- WMD Super FatMan Envelope Filter >
- TC Electronic Vortex Flanger >
- DOD FX32 Meatbox Subharmonic Generator >
- TC Electronic Nova Repeater >
- TC Electronic Flashback Delay.
That about sums it up!"
- A Few shots of Janek's pedal board at the moment:
- Always great to see another Moogerfooger user! I hear the unmistakable sound of the Moog Ring Modulator on the new album – How do you approach using typically ‘less musical’ effects like this?
"To me the Moog Ring Mod is great if it's used sparingly. I have the expression pedal controlling the "mix", and can bring the effect in and out of my clean sound to create tension when I need it. It's also great for finding subtle sub harmonics for bass lines, and is generally a very creative pedal to modulate my sound."
- Janek talks about composing music and his practice approach at a recent clinic:
- You use quite a bit of delay in your sound (and like myself, it’s provided by the excellent TC Electronic units) even though delay is often over-looked by bass players. How do you use it and what does it bring to your sound?
"When I'm soloing or playing chordal material it gives me some depth and really helps me play less notes. I can hang out on one note and let it ring way longer with a delay pedal than if it was clean.
Also when I'm playing bass lines, quite often in electronic music, I can set a dotted quarter note on an aggressive setting with the OC-2 and get some really cool bass line variations. It brings the music and the bass into a multi dimensional playing field when I start to expand with delay."
- You recently put out some ‘TonePrints’ for the new line of TC pedals. How does it feel creating sounds that others can take away and use in their own music? What do you think to the new TonePrint technology?
"Well first of all I think what the incredible folks at TC are doing with their innovative product technology is off the hook. Who would have thought that you were going to be able to walk down the street having a phone conversation 50 years ago... never mind beaming a preset into your pedal via your phone! Although I know very little about gear when it comes to the bass, I am a big tech geek and love stuff like that.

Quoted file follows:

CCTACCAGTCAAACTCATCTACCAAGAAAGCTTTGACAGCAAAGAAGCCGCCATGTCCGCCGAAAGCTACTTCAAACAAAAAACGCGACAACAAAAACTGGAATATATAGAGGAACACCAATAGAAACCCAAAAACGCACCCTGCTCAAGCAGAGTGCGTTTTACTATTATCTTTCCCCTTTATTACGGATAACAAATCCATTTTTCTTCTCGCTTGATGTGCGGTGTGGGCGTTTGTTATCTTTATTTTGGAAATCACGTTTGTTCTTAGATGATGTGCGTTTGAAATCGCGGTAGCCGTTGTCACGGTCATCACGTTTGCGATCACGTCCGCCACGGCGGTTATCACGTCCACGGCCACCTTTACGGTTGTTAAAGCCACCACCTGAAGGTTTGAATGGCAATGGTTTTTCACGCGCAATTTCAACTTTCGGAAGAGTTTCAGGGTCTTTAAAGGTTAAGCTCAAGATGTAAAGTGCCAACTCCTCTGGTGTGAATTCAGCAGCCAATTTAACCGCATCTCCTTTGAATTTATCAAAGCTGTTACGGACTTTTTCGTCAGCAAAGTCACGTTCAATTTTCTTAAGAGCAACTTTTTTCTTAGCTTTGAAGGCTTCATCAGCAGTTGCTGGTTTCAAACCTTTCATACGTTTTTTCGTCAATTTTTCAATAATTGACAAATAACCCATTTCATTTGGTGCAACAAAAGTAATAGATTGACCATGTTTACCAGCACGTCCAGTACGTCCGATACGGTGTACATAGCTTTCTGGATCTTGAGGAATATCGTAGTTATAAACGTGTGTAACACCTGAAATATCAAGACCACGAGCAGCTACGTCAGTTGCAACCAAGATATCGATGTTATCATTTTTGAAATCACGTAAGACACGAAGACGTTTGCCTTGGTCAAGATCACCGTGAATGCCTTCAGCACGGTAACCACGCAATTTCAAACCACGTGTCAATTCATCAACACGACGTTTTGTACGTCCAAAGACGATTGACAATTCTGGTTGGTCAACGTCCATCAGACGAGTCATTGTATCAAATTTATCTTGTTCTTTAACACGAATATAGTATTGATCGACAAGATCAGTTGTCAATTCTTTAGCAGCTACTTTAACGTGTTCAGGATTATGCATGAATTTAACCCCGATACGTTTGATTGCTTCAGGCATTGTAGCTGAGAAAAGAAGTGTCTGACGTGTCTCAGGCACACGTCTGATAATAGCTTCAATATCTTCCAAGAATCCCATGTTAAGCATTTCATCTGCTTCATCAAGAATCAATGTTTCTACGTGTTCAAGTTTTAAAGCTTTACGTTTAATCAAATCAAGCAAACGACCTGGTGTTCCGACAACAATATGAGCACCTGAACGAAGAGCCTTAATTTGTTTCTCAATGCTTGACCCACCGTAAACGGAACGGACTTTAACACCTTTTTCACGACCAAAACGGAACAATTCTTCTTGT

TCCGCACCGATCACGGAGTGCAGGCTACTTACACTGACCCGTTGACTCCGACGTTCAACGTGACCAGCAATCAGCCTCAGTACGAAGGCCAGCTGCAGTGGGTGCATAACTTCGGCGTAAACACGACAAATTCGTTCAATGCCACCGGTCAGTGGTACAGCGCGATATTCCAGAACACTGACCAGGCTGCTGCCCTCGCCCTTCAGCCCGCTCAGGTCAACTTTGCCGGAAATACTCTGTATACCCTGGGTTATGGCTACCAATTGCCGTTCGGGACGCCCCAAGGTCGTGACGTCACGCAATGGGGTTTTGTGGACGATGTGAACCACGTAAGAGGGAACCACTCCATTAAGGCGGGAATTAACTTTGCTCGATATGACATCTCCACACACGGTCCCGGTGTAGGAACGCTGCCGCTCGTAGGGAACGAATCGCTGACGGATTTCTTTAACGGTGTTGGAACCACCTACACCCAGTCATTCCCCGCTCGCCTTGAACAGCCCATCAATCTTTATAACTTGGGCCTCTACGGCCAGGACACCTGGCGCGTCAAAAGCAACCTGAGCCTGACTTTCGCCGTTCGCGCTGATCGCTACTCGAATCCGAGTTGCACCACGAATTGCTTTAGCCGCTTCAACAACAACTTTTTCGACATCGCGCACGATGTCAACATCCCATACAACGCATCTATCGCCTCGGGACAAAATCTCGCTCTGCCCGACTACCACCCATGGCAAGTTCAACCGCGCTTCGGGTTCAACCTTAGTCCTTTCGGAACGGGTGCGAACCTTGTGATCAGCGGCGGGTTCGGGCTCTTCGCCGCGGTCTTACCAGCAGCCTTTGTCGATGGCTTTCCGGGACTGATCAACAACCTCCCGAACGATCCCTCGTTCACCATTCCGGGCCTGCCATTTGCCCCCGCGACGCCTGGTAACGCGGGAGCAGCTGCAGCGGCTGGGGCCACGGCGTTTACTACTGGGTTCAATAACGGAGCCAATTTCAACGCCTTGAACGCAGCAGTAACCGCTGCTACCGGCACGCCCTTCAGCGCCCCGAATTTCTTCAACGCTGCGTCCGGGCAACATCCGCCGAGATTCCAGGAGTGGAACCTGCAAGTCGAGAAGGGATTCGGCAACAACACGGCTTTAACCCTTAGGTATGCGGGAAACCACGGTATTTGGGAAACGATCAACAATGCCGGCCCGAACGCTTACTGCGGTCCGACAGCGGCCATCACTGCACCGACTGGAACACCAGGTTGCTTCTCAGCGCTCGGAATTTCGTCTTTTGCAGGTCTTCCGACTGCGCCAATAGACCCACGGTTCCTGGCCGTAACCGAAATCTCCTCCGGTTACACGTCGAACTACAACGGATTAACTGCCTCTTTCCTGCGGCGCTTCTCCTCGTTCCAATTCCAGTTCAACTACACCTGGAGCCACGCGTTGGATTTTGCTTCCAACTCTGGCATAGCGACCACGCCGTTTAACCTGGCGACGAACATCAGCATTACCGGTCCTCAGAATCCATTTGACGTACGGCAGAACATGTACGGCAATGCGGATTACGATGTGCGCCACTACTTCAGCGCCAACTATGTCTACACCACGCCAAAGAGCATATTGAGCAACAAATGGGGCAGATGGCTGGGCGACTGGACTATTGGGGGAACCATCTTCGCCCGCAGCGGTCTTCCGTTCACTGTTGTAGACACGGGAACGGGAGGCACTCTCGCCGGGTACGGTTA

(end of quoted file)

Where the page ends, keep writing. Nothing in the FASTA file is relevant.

It's a cool thing to be a small part of too. It's great that not only are TC engaging customers and fans of music by creating incredible products like the TonePrint series, but they're also connecting artists with fans through this preset medium.
I'm very humbled to be a part of it, and it's a relationship I hope will continue to grow."
- As you work and perform with a huge range of musicians, do you ever find that others don’t ‘click’ with the less traditional bass sounds? Have you ever had to drop using effects to please others, even when you feel they are really adding to the music?
"Well that all depends on the situation. If I've agreed to work for someone else as a sideman then my job is to listen. Listen not only to what I think is musically right for the situation, but also to what the artist wants. It's no use me agreeing to play a supporting role and then ignoring what the artist has to say!
In my experience you can get through almost any gig out there with a P-Bass strung with flat wound strings. If you're going to add anything to that incredibly effective method of making music, then you'd better make sure you really know what you're doing, and that you can definitely enhance the performance.
Most of the time I hear people using pedals and effects and it does nothing but make the sound more muddy. You really have to know what you're doing in terms of signal chain, how all those pedals change your EQ slightly, and how inconsistent your sound can become when you switch from pedal to pedal during a performance. The older I get the more I understand why so many people don't want a ton of effects when you're playing their music. When I go on tour with Mike Stern for instance I take a delay pedal and a tuner. I'm actually going to add a volume pedal to that little setup when we do this festival tour next week, but nothing crazy, and nothing that's going to modulate my sound at all.
I think it really comes down to being aware of your surroundings, and using your ears and good judgement to do what's right for the music you're playing."
- More clinic work from the recent London Bass Guitar Show. There are 3 parts to this video and I'd suggest watching all of it: